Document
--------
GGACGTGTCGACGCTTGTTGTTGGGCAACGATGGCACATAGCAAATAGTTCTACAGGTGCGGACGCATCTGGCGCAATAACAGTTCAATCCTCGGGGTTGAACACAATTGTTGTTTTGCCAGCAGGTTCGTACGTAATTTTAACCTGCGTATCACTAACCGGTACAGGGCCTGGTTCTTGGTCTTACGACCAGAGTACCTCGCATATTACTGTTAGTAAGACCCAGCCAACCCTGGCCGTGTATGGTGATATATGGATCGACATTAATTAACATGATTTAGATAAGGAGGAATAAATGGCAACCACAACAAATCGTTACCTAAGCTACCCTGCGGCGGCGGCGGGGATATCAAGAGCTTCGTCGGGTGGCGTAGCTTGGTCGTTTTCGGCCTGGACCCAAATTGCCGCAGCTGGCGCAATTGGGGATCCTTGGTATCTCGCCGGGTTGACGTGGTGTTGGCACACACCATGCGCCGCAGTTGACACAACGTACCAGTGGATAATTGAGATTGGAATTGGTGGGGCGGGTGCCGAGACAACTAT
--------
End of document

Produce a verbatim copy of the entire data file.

GGACGTGTCGACGCTTGTTGTTGGGCAACGATGGCACATAGCAAATAGTTCTACAGGTGCGGACGCATCTGGCGCAATAACAGTTCAATCCTCGGGGTTGAACACAATTGTTGTTTTGCCAGCAGGTTCGTACGTAATTTTAACCTGCGTATCACTAACCGGTACAGGGCCTGGTTCTTGGTCTTACGACCAGAGTACCTCGCATATTACTGTTAGTAAGACCCAGCCAACCCTGGCCGTGTATGGTGATATATGGATCGACATTAATTAACATGATTTAGATAAGGAGGAATAAATGGCAACCACAACAAATCGTTACCTAAGCTACCCTGCGGCGGCGGCGGGGATATCAAGAGCTTCGTCGGGTGGCGTAGCTTGGTCGTTTTCGGCCTGGACCCAAATTGCCGCAGCTGGCGCAATTGGGGATCCTTGGTATCTCGCCGGGTTGACGTGGTGTTGGCACACACCATGCGCCGCAGTTGACACAACGTACCAGTGGATAATTGAGATTGGAATTGGTGGGGCGGGTGCCGAGACAACTAT